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Credit/debit card tax payments.

In TD 8969, the IRS adopted final regulations authorizing the IRS to accept payment of taxes by credit or debit card and to limit the use and disclosure of information on such payments. The final rules apply to payments of taxes made after Dec. 13, 2001.

Under the final rules, only IRS-approved credit or debit cams may be used to make tax payments. The IRS has entered into contracts with third-party service providers to process such transactions. The Service cannot impose a fee on taxpayers making credit or debit card payments; however, other persons participating in the program (including third-party service providers) are not prohibited from charging fees.

The final regulations ensure that disputes on the merits of a tax liability will be resolved in the traditional administrative and judicial forums and not raised in any dispute with the card issuer, financial institution or other person participating in the credit or debit card transaction. Further, the IRS can return funds erroneously received due to errors in the credit or debit card account by arranging for a credit to the taxpayer's account. Returns of funds through account credits are available only to correct errors relating to the account, not to refund tax overpayments.

As to the use and disclosure of payment information, the final rules provide that information received by any person as to the payment of tax by credit or debit card is to be treated as confidential by all persons who receive the information. IRS personnel can disclose to card issuers, financial institutions and other persons information necessary to process a tax payment or to bill or collect a charged or debited amount. Selling the information, sharing it with credit bureaus or using it for any marketing purpose is prohibited.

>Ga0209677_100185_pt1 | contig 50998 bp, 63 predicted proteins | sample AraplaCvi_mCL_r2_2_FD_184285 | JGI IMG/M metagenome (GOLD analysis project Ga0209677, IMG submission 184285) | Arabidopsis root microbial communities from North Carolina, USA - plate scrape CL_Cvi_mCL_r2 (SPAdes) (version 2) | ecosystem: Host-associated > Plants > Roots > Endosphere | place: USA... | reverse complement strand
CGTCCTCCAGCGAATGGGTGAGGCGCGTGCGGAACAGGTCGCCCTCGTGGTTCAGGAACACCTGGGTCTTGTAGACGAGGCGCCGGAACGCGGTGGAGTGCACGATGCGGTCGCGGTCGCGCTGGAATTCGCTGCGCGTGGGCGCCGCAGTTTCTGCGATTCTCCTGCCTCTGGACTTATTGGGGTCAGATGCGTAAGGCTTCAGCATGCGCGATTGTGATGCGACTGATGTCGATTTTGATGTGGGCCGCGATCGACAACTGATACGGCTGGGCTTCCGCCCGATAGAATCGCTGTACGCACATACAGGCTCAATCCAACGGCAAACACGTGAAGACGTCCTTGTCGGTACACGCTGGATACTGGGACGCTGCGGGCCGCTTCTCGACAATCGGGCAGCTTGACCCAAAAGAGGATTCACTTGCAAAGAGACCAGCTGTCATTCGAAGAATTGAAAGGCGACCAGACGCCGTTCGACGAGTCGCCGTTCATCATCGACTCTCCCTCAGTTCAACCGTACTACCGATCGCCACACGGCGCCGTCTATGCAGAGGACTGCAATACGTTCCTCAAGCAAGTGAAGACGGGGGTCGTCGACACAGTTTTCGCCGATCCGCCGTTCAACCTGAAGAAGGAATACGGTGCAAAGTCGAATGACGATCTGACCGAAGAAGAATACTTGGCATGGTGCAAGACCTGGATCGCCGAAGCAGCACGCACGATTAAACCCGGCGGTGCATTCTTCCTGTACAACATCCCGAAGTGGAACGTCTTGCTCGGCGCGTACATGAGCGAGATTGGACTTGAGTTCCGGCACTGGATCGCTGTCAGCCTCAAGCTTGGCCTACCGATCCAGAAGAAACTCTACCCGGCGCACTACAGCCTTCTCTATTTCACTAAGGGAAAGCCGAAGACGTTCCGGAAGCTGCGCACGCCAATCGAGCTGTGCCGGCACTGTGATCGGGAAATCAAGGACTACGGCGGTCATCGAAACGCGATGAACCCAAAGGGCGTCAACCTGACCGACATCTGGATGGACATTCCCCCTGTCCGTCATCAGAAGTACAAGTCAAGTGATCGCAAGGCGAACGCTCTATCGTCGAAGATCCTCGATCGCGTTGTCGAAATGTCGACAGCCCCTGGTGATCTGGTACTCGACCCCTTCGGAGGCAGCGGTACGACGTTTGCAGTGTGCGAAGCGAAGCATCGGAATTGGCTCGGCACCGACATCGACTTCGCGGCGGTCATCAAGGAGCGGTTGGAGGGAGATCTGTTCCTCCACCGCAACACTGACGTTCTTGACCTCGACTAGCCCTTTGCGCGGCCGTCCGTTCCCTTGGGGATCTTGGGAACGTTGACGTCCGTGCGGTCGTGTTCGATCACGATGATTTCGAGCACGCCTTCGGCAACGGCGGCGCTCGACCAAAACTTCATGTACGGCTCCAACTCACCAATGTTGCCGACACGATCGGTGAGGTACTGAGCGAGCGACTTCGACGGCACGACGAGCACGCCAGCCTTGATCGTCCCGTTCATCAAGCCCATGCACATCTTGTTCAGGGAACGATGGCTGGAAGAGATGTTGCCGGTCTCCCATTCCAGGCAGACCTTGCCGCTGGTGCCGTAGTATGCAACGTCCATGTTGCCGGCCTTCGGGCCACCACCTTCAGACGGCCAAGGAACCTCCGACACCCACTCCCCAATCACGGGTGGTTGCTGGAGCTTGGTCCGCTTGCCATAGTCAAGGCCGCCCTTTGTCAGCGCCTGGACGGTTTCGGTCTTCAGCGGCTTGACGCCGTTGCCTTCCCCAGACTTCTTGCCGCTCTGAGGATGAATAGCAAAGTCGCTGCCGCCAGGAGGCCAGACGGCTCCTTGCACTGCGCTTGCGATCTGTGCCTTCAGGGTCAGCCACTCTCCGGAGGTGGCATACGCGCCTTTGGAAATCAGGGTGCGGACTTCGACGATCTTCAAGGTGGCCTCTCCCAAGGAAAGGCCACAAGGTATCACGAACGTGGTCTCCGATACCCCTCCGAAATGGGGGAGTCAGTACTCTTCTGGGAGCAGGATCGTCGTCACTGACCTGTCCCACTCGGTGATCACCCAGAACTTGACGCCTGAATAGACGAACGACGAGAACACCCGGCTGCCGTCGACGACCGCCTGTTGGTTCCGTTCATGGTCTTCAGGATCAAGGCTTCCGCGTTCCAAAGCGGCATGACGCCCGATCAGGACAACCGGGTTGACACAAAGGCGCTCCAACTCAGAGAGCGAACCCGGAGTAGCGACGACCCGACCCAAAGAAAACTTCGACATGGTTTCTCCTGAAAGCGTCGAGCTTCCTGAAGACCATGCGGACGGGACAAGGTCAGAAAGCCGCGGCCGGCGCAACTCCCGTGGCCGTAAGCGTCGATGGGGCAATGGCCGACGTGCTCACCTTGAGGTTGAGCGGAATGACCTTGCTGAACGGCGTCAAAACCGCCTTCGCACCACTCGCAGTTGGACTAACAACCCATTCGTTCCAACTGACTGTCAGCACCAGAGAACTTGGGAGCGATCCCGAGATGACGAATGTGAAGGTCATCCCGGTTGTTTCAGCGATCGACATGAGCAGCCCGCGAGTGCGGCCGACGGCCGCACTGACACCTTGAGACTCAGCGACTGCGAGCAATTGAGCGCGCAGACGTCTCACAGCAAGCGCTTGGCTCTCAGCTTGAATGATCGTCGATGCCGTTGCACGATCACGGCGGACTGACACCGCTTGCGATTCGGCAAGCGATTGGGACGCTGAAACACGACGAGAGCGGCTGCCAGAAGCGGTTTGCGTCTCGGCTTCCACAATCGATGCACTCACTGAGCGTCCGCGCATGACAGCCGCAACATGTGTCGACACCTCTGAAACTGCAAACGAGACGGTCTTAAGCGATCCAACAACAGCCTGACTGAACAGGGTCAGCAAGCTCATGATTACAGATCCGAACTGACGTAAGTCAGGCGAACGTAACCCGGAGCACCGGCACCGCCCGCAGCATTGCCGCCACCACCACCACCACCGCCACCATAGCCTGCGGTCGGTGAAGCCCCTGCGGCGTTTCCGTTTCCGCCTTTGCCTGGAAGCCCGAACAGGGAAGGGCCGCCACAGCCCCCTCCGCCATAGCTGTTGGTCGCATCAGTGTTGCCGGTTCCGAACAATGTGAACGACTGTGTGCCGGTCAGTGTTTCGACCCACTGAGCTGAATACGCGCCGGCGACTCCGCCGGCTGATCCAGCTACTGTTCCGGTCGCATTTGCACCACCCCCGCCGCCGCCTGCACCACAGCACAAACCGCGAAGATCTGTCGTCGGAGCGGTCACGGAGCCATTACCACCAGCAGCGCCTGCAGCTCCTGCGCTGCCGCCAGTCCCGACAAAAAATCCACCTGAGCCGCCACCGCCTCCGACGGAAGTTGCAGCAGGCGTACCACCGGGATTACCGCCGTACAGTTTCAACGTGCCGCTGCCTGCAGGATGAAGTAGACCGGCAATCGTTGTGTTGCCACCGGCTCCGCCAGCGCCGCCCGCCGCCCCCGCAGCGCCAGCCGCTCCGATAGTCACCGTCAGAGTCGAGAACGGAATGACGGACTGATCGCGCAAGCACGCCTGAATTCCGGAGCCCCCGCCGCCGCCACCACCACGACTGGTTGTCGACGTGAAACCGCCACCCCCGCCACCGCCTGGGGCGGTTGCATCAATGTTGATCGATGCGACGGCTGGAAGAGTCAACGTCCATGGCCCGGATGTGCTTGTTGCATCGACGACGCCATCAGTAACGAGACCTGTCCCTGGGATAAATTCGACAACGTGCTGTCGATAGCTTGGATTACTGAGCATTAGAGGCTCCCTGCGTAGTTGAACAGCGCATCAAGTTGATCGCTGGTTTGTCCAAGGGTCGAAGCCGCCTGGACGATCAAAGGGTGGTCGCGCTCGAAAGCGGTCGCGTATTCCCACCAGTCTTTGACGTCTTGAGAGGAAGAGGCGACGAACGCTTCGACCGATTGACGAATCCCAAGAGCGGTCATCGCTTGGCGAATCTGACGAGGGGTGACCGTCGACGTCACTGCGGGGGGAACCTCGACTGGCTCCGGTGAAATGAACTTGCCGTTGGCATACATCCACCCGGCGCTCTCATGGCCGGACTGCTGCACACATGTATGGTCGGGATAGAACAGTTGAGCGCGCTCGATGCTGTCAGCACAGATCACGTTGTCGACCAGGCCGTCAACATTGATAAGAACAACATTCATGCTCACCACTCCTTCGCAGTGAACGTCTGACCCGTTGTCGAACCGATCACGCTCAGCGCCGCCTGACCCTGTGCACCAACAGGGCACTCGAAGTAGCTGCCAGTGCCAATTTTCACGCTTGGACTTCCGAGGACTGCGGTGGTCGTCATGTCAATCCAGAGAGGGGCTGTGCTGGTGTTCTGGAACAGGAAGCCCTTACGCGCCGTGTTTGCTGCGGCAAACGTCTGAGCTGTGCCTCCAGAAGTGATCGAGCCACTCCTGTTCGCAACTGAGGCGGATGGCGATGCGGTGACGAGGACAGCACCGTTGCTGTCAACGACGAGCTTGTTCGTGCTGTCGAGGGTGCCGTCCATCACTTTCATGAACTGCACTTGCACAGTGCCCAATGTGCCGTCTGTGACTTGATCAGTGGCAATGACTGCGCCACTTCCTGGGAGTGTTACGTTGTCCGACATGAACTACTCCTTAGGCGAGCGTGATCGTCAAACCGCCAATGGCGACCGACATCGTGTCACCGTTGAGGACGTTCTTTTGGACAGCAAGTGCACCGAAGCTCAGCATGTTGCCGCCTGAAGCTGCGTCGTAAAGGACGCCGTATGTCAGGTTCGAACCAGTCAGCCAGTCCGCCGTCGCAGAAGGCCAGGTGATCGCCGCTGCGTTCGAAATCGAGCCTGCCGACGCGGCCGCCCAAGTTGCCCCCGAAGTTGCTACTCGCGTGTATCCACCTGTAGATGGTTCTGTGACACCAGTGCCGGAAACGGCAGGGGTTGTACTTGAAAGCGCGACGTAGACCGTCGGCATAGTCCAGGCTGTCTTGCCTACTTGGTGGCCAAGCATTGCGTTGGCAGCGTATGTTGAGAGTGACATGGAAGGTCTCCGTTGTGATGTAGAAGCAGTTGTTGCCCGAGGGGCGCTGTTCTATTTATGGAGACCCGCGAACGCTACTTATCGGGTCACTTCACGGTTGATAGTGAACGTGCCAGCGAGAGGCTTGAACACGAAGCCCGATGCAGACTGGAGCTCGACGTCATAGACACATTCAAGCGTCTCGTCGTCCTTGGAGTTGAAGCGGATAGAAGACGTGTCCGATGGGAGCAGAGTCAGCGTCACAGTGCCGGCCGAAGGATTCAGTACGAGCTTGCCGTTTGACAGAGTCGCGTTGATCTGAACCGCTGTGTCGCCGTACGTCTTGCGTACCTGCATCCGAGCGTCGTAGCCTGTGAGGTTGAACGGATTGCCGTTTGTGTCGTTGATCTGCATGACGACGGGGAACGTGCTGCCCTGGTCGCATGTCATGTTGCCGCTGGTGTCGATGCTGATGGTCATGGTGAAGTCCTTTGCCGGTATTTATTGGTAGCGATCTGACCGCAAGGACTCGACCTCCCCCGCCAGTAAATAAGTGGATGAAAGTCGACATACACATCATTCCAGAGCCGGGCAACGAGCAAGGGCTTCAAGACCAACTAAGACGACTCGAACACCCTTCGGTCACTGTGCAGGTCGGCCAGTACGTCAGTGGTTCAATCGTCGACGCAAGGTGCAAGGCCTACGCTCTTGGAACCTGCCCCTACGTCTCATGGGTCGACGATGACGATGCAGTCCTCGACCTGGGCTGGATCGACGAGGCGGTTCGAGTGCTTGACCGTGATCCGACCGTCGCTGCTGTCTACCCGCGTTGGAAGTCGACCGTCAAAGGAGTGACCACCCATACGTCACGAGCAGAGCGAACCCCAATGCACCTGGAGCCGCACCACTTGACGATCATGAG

The final regulations clarify that sending receipts or confirmation of a transaction to a taxpayer (including secured electronic transmissions and faxes) is permissible. Further, the disclosure of information necessary to complete a transaction by the taxpayer with a state or local government agency is permissible when explicitly authorized by the taxpayer.
Most important future international tax issues

 Parents: Subsidiaries
 overall overall
 importance importance
 (%) (%)

Item 1999 2001 1999 2001

Transfer pricing 61 61 97 66
Controlled foreign corporation rules 4 14 -- 6
Foreign tax credits 4 13 7 8
Double tax relief 18 10 19 9
Value-added taxes 8 9 -- 8
Customs duties 5 8 11 9
Expansion of a tax treaty network -- 4 -- 3
Taxation of expatriate employees 2 2 -- 5

Multiple selections allowed.
Source: Ernst & Young Transfer Pricing 2001 Global Survey
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Article Details
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Author:Laffie, Lesli S.
Publication:The Tax Adviser
Geographic Code:1USA
Date:Feb 1, 2002
Previous Article:Patriot Bonds.
Next Article:Automatic change to cash method.

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